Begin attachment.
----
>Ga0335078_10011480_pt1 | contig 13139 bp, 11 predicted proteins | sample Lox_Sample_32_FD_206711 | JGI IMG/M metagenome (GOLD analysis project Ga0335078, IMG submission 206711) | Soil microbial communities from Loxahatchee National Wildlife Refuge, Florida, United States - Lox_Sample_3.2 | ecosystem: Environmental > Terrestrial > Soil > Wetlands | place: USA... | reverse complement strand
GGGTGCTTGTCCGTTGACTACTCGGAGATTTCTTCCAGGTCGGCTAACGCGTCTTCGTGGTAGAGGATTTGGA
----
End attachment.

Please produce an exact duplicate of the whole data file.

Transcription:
>Ga0335078_10011480_pt1 | contig 13139 bp, 11 predicted proteins | sample Lox_Sample_32_FD_206711 | JGI IMG/M metagenome (GOLD analysis project Ga0335078, IMG submission 206711) | Soil microbial communities from Loxahatchee National Wildlife Refuge, Florida, United States - Lox_Sample_3.2 | ecosystem: Environmental > Terrestrial > Soil > Wetlands | place: USA... | reverse complement strand
GGGTGCTTGTCCGTTGACTACTCGGAGATTTCTTCCAGGTCGGCTAACGCGTCTTCGTGGTAGAGGATTTGGA